Caught between a rock and a hard place. …Fed up talking
about the burqa, yet ending up on the same old treadmill talking about the burqa!
A garment used in Australia by a miniscule minority becomes tabloid fodder in a
nasty uninformed debate that often smacks of bullying.
But in our first issue we promised not to bury our heads in
our burqas, and to look at headcovers: the burqa, the niqab, the chador, the
hijab—in all their glory or infamy—depending on your point of view. The
French legislation has come and gone, an anti-climax in most respects.
Certainly the least interesting feature about Australian
Muslim women is the headcover. The only thing good about the burqa ‘debate’
is that it turns the hijab into a chic fashion item like a beret or a cloche
hat… at least during winter. But for most of the year nobody listens when
Muslim women complain that the annual hijab-burqa debate is boring and
‘Once more with feeling:’ most
Australian Muslim women do not
‘cover’; they don’t see it as a religious requirement; other women,
however, do see it as a religious or cultural obligation—their opinion—their
choice. There are also times when a headscarf serves as an identity symbol, like
a T-shirt with a message. However, when your hijab-wearing sisters are being
targeted you keep such arguments to yourself in the name of solidarity.
Let me make one thing clear.
I have little time for the burqa. I’ve seen it imposed on women in
Pakistan and Afghanistan and I know it for what it is. But in Australia I
classify the burqa somewhat paradoxically along with the bikini. There are
‘burqa babes’ and ‘bikini babes’—women who cherish an ‘über’
modesty and women who bare everything, except their souls. If a law were passed
banning burqas in planes, banks and bowling alleys, I wouldn’t march on
parliament. But I don’t swallow for one minute that all these male ‘pollies’,
tabloid journalists and talk-back shock jocks have become feminists overnight.
Anti-burqa tirades force burqa clad women to keep on
wearing the garment even if they are toying with the notion of removing it …
and I ask myself does it really matter? Just because it’s an issue in France
and Belgium doesn’t mean it has to become an issue here. The recent NSW
legislation requiring women who wear burqa or niqab to reveal their faces when
their identity needs confirmation is not an unfair law; obeying the law of the
land is a requirement for Muslims.
And now, allow me to indulge a little nostalgia: Audrey
Hepburn, Sophia Loren, Gina Lollobrigida, and even the Queen were all
‘hijabis’ in their day. Chiffon scarves floated in the breeze as they drove
around in their convertibles with Gregory Peck or William Holden—not Her Maj.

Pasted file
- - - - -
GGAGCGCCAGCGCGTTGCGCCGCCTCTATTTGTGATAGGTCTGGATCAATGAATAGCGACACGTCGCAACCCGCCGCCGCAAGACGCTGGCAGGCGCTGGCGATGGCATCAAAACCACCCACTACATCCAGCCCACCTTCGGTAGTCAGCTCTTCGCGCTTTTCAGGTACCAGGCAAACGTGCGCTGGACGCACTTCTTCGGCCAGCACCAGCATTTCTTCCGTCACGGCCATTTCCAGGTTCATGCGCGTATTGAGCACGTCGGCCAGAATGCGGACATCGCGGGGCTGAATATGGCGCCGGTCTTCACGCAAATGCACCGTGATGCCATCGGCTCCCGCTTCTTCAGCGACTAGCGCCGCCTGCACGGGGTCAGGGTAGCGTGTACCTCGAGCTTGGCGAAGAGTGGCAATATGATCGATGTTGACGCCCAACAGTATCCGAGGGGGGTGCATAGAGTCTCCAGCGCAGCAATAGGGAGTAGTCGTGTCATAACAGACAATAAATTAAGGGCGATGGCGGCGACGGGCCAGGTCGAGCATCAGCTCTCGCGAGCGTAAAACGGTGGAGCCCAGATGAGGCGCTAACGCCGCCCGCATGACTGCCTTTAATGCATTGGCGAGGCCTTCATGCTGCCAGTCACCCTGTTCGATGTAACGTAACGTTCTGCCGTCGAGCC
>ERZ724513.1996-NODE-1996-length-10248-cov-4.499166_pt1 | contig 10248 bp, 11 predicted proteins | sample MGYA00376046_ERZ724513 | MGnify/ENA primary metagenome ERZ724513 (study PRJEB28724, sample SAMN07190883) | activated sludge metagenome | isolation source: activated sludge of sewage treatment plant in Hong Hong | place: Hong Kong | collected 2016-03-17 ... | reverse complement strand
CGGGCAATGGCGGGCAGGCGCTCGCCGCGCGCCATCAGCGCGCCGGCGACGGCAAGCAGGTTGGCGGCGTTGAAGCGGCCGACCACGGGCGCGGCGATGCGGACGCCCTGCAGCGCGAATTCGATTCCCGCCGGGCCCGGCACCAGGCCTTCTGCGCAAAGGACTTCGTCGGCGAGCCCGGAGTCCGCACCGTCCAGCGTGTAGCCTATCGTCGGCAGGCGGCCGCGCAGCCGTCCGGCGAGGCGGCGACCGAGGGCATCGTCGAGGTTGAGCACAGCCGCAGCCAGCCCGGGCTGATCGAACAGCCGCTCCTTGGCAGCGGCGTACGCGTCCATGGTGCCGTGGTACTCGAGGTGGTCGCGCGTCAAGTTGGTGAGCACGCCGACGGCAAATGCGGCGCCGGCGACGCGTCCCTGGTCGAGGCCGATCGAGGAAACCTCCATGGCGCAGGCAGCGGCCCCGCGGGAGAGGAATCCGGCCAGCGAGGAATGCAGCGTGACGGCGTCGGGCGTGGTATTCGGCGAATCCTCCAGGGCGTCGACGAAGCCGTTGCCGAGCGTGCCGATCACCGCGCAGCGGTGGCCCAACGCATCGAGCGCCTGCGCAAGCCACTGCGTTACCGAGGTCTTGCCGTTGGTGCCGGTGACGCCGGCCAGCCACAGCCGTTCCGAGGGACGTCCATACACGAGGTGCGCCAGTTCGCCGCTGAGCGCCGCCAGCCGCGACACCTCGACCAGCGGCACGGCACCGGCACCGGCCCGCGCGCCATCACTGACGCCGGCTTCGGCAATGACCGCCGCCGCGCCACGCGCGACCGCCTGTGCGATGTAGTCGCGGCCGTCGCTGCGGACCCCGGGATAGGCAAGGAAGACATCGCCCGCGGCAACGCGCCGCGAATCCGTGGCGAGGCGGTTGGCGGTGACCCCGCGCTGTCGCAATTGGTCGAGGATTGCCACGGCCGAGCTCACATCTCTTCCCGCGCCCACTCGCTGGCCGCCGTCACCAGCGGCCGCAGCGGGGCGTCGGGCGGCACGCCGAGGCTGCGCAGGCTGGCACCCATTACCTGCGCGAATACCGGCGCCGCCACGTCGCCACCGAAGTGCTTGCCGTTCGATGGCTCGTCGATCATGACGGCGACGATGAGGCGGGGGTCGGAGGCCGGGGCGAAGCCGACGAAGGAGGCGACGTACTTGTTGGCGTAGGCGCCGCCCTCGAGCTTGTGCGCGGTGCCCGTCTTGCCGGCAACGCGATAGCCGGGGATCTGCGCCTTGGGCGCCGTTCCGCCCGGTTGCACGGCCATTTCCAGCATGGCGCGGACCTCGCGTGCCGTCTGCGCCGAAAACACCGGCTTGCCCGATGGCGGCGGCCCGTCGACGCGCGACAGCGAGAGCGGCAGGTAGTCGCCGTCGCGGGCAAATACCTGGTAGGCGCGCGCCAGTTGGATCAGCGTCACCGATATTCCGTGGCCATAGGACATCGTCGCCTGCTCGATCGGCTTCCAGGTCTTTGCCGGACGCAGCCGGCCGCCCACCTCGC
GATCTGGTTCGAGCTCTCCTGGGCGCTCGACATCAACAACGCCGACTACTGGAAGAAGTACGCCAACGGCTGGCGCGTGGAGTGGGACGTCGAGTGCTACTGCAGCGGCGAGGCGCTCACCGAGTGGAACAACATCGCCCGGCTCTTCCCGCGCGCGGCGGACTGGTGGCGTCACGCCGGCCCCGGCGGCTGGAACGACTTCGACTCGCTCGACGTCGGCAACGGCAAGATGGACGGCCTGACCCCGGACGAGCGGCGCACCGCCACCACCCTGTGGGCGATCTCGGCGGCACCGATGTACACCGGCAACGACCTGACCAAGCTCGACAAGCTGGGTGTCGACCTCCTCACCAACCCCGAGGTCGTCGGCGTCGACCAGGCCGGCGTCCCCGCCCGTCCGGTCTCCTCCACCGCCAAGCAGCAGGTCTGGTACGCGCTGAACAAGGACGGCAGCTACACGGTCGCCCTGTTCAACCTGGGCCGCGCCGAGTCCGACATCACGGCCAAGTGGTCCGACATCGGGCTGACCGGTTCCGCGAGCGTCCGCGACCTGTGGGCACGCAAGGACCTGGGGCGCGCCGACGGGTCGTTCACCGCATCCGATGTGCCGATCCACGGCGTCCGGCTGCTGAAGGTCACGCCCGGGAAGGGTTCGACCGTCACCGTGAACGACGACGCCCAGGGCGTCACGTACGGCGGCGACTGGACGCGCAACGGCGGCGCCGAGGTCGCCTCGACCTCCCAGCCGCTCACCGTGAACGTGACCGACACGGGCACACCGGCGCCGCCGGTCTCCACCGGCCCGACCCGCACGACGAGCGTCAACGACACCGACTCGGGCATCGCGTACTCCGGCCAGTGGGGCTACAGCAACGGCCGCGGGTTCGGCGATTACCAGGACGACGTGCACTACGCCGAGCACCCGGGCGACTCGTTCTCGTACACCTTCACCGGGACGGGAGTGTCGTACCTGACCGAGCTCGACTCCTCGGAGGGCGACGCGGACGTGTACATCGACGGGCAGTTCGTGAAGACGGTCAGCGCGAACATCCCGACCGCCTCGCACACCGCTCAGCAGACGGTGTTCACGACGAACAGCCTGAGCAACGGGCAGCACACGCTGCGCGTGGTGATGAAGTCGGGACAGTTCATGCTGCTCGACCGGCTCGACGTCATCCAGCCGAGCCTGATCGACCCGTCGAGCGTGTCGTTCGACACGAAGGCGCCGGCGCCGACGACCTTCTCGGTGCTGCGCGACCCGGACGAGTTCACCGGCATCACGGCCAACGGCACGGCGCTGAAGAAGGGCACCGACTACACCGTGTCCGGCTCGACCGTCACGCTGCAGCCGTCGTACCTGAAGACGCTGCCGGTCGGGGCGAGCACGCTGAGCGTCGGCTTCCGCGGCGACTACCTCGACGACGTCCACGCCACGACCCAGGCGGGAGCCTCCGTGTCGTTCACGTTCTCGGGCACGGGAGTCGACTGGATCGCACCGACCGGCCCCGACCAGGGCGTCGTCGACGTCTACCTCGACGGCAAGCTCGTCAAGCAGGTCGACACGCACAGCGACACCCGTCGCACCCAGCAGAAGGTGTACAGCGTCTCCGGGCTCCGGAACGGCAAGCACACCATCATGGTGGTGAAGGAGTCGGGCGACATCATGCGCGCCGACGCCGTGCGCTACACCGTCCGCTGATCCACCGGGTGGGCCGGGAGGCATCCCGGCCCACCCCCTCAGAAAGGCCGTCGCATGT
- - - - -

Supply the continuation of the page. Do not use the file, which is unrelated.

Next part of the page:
of course! Dame Edna Everage, international celebrity now, but late of Moonee
Ponds, is a woman some people might say should be forced to wear a burqa.
But on to more serious matters…
Recently we’ve had a spate of overseas visitors assuring
audiences that Islam is taking over Europe and the next stop is Australia. The
new slogan is Islam v. The Enlightenment. Tabloid media and talk back radio
assertions that Australian Muslims want Sharia Law are untrue but damnably
effective. A handful of Muslims, with huge egos and small intellects, are
courted by the tabloids to spout their nonsense. I don’t think it’s mere
coincidence that all this ‘Sharia activity’ is happening at a time when the
United Nations General Assembly may soon vote on whether to recognise a
Palestinian state. Portraying all Muslims in general as inherently dangerous is
such a useful distraction from real problems and legitimate grievances in
Media stereotyping is not confined to Australia. “When
accused of terrorism we are Muslims, when killed by looters, we become
‘Asian’”, a Muslim student explained to a UK journalist in the wake of the
riots that spread to Birmingham in July when many Muslims defended local shops
and community centres, Muslim properties and non-Muslim properties alike, as
rioters ran amok.
NEARER TO HOME
The High Court’s recent decision in finding the
Australian Government’s proposed ‘Malaysian Solution’ unlawful under the
Migration Act, and off-shore processing invalid, is a sharp reminder of how far both major parties have strayed
in their efforts to pander to cheap populism and vote chasing. The whole sorry
business of off-shore processing with non-signatories to the UN Refugee
Convention is in abeyance—at least for the moment. We need a rational asylum
seeker policy that hasn’t been infected by irrational fear of the ‘Other’.
We hope you enjoy our second issue and thank you for your
support. You may now subscribe directly to our magazine.
For anyone joining us for the first time who may have
missed our inaugural May issue, please enter our Archives where the rationale
for Sultana’s Dream, plus some wonderful articles are all there for you to
A belated Eid Mubarak to everyone,